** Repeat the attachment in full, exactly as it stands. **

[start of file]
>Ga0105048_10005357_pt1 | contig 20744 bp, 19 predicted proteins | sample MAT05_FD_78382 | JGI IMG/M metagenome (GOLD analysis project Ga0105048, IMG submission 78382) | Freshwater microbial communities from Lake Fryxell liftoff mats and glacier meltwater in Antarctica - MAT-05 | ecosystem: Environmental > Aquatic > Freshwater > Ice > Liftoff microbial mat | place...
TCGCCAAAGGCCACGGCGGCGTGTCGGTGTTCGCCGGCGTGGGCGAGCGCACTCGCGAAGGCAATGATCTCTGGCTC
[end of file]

>Ga0105048_10005357_pt1 | contig 20744 bp, 19 predicted proteins | sample MAT05_FD_78382 | JGI IMG/M metagenome (GOLD analysis project Ga0105048, IMG submission 78382) | Freshwater microbial communities from Lake Fryxell liftoff mats and glacier meltwater in Antarctica - MAT-05 | ecosystem: Environmental > Aquatic > Freshwater > Ice > Liftoff microbial mat | place...
TCGCCAAAGGCCACGGCGGCGTGTCGGTGTTCGCCGGCGTGGGCGAGCGCACTCGCGAAGGCAATGATCTCTGGCTC